... "Yes, but he never repeated it; though he wished of all things to have gone through just such another scene with Mrs. Montagu; and to refrain was an act of heroic forbearance. She came to Streatham one morning, and I saw he was dying to attack her." "And how did Mrs. Montagu herself behave?" Very stately, indeed, at first. She turned from him very stiffly, and with a most distant air, and without even courtesying to him, and with a firm intention to keep to what she had publicly declared—that she would never speak to him more. However, he went up to her himself, longing ...
— Life Of Johnson, Volume 4 (of 6) • Boswell

... you that you will, Captain Granet," she said. "If father chooses to behave like a bear, well, I'll try and make ...
— The Kingdom of the Blind • E. Phillips Oppenheim

... and the untended children, from the dusty rooms and neglected kitchen the kind of order and neatness which had been plain to see in Robin's more fortune-favoured apartment. The children became as fresh and neat as Robin's nursery self. They wore clean pinafores and began to behave ...
— Robin • Frances Hodgson Burnett

... behave like that!" she cried. "I was afraid—I couldn't control myself. But oh, Thyrsis, ...
— Love's Pilgrimage • Upton Sinclair

... Port Natal. I had a row with my lady at dinner-time. She thinks a paltry sovereign or two ought to last a fellow for a month. My service to her! I just dropped a hint of Port Natal, and left her weeping. She'll have come to, by this evening, and behave liberally." ...
— The Channings • Mrs. Henry Wood

... "we are placed by Providence in a very dangerous position. We must trust to the help of the Almighty, not to our own arm to save us; still we must exert ourselves to the best of our power to take care of our lives; we must husband our resources, we must behave with the utmost order, we must be kind to each other, and we must keep up our spirits and hope for the best. If we pray to God, He will hear us, and if He sees fit, He will save us. Now, my lads, let us pray." ...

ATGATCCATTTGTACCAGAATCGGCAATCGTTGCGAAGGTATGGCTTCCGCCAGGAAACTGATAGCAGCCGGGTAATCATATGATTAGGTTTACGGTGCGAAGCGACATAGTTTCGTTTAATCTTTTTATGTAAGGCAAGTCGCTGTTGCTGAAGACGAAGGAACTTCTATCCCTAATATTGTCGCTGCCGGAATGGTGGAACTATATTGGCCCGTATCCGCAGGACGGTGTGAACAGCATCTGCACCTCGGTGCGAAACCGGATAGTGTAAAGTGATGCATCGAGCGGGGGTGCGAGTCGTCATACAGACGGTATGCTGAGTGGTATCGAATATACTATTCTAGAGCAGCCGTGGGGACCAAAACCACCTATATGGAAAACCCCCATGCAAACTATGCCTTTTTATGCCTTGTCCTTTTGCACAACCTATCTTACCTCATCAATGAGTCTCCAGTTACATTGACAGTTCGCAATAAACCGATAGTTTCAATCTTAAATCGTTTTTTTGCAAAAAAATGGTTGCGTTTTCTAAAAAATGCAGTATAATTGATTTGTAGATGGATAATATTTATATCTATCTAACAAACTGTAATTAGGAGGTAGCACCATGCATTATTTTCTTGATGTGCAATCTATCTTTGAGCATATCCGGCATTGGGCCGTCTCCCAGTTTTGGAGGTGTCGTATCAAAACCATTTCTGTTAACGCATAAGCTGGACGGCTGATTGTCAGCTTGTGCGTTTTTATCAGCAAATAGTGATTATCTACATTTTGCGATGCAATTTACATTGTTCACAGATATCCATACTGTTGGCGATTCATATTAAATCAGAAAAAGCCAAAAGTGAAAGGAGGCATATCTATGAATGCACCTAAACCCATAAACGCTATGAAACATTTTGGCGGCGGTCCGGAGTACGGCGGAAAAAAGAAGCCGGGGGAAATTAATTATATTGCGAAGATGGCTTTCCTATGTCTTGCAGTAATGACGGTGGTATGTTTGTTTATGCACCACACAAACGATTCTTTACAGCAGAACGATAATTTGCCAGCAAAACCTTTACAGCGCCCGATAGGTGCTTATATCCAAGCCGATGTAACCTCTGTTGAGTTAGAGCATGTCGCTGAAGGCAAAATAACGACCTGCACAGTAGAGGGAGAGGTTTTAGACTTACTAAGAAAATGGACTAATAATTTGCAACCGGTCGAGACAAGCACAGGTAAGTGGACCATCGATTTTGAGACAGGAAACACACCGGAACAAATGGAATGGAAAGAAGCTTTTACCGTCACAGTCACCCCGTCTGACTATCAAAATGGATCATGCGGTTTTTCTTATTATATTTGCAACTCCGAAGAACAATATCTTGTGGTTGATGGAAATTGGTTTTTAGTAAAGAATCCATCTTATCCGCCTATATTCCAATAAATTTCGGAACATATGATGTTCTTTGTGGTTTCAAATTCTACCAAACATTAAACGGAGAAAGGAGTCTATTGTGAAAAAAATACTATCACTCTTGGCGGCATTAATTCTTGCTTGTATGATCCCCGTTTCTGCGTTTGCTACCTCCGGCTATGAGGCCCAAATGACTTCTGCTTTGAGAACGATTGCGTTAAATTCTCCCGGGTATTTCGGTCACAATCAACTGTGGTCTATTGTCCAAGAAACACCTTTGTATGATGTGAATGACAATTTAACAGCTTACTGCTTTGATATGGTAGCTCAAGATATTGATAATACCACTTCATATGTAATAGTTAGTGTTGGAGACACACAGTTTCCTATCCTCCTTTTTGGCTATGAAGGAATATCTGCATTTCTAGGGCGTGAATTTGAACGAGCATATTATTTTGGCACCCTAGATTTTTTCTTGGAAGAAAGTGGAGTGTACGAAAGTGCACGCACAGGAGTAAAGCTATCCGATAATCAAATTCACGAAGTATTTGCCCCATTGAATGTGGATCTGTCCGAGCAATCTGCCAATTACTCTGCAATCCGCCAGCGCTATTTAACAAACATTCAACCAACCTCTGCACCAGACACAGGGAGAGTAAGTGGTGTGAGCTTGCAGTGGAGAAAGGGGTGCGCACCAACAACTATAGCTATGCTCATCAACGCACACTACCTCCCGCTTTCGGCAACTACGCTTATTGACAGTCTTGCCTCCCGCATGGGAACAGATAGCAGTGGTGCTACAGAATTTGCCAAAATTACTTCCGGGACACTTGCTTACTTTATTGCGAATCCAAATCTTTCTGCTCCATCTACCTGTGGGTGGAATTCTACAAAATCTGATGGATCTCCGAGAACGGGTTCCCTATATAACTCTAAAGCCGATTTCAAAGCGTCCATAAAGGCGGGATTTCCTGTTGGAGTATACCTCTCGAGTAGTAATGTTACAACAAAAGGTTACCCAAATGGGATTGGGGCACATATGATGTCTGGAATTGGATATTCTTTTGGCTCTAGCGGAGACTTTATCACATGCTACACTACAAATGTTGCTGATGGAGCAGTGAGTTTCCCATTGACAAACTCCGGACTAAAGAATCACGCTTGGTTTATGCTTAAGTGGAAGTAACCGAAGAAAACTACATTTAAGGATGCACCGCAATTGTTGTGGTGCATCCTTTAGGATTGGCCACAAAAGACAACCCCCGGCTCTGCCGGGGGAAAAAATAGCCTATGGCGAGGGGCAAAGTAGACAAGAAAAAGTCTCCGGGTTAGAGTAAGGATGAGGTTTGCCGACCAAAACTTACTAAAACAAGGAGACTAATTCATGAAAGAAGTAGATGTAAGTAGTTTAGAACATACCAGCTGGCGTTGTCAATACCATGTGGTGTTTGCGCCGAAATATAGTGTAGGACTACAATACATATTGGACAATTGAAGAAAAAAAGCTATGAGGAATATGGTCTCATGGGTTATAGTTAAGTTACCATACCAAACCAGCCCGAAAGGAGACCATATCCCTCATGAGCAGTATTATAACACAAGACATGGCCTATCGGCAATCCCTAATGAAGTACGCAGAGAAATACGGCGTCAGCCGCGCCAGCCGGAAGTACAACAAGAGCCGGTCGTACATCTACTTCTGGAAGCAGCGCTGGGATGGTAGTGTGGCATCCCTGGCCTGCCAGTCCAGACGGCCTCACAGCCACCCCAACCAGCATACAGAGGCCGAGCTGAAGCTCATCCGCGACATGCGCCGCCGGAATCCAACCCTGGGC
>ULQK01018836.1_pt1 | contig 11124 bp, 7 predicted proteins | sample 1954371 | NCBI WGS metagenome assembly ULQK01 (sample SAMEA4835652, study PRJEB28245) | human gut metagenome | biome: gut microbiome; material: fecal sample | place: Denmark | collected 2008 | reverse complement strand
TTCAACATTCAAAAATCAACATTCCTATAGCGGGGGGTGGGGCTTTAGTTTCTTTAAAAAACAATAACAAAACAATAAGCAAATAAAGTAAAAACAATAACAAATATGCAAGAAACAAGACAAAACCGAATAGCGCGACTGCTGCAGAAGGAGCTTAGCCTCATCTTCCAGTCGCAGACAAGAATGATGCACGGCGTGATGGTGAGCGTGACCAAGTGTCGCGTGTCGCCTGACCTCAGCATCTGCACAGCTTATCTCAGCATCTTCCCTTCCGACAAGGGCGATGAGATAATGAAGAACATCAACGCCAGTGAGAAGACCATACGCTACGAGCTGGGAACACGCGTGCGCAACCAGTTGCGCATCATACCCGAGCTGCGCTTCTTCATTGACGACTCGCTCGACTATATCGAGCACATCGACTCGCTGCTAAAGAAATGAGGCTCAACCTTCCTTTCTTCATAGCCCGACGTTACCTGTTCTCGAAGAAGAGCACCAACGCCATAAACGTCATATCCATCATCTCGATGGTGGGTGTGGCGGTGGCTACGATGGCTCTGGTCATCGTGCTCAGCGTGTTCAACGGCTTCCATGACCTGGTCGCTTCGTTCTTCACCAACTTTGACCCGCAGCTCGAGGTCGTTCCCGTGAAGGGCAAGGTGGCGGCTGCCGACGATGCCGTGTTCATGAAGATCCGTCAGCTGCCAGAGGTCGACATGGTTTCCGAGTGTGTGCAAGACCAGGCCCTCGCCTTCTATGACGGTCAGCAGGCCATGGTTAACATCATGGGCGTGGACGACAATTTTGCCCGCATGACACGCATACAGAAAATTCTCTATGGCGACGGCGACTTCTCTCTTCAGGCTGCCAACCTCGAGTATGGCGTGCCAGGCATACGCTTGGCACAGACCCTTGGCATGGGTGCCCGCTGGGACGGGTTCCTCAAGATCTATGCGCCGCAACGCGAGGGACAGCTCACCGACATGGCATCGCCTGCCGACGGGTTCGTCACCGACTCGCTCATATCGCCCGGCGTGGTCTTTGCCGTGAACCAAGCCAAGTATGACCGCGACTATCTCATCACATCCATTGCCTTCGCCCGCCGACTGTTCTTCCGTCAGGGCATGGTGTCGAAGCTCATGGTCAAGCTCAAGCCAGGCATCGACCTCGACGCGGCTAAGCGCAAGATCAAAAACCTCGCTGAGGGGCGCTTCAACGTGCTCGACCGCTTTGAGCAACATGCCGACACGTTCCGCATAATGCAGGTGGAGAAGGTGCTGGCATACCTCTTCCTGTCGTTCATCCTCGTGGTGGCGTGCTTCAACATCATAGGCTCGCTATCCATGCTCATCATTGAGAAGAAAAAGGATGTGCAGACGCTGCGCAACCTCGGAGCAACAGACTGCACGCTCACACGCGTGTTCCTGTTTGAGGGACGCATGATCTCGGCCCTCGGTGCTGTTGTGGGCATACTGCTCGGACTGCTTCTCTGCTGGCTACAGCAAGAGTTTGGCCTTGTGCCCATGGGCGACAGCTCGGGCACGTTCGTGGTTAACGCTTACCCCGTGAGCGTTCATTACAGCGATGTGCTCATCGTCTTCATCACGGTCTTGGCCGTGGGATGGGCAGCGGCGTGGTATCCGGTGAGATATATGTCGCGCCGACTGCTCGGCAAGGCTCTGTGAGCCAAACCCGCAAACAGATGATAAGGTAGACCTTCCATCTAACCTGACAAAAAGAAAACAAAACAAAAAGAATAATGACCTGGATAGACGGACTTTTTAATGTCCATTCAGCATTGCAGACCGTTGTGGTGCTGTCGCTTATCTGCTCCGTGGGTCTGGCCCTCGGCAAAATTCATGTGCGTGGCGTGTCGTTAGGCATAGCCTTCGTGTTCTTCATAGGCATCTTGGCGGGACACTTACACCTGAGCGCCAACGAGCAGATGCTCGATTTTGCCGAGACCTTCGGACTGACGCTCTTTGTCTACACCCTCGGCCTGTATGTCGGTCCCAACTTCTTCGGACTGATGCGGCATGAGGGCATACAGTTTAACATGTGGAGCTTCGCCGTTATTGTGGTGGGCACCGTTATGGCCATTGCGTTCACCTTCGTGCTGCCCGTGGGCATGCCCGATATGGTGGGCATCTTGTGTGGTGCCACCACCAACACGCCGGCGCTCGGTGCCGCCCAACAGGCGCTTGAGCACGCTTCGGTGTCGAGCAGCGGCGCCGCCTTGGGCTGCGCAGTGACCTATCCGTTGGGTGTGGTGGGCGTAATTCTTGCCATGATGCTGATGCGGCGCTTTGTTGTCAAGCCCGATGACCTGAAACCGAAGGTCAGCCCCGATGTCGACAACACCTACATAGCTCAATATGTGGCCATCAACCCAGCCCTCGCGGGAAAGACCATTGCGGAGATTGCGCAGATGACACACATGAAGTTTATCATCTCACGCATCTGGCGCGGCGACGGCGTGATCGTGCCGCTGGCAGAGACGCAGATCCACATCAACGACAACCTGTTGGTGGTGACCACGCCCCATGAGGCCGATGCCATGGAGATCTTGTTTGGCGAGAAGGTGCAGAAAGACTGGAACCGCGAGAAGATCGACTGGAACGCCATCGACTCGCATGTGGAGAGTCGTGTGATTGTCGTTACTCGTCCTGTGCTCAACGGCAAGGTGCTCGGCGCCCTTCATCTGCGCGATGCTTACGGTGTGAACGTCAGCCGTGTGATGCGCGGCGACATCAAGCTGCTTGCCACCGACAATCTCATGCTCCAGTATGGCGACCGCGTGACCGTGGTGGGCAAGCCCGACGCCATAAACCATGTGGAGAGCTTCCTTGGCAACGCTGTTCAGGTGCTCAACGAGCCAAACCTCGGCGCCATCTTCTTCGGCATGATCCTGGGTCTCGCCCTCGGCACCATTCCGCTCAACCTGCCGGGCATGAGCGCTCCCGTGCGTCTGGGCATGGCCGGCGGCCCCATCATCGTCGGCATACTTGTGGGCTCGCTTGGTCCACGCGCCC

— The Three Midshipmen • W.H.G. Kingston

... than half an hour. Lauderdale being a little heated, and under the influence of surprize, took him at his word;—Killegrew went to the king, and without ceremony told him what had happened, and added, "I know that your majesty hates Lauderdale, tho' the necessity of your affairs obliges you to behave civilly to him; now if you would get rid of a man you hate, come to the council, for Lauderdale is a man so boundlessly avaricious, that rather than pay the hundred pounds lost in this wager, he will hang himself, and never ...
— The Lives of the Poets of Great Britain and Ireland (1753) - Vol. III • Theophilus Cibber

... hadn't betther, either. And now, do you choose to hear my professional advice, and behave to me as you ought and shall do? or will you go out of this and look out for another attorney? To tell you the truth, I'd jist as lieve you'd take your business to some ...
— The Kellys and the O'Kellys • Anthony Trollope

... pleased when he heard of this plan, but he said to himself, "I should like to make sure that what I have heard is true, and that they are really gentle and kind to others as well as to themselves. I will go to the forest and see how they behave toward strangers." ...
— The Book of Nature Myths • Florence Holbrook

... replied the Devil, looking for his hat, which had fallen behind the large white stone. "What an ungrateful husbandman you are! I have been helping you to make your wine. When you have drunk the first glass, you will feel strong and behave furiously. When you have drunk the second glass, you will forget how to think for yourself, you will imitate other people and behave foolishly. When you have drunk the third glass—Need I continue? I think ...
— Castellinaria - and Other Sicilian Diversions • Henry Festing Jones

... behave in not a nice way at all!' she exclaimed, in a tone neither of pleasure nor anger, but partaking of both. 'I ought not to have allowed such a romp! We are too old now for that ...
— A Pair of Blue Eyes • Thomas Hardy

... Mr. Trent's office, though, of course, he didn't let the cad see that he noticed it. I have no doubt that, when he does arrive, that young man, if he is here still, will find that he will have to behave himself, if it be only ...
— The Lady of the Shroud • Bram Stoker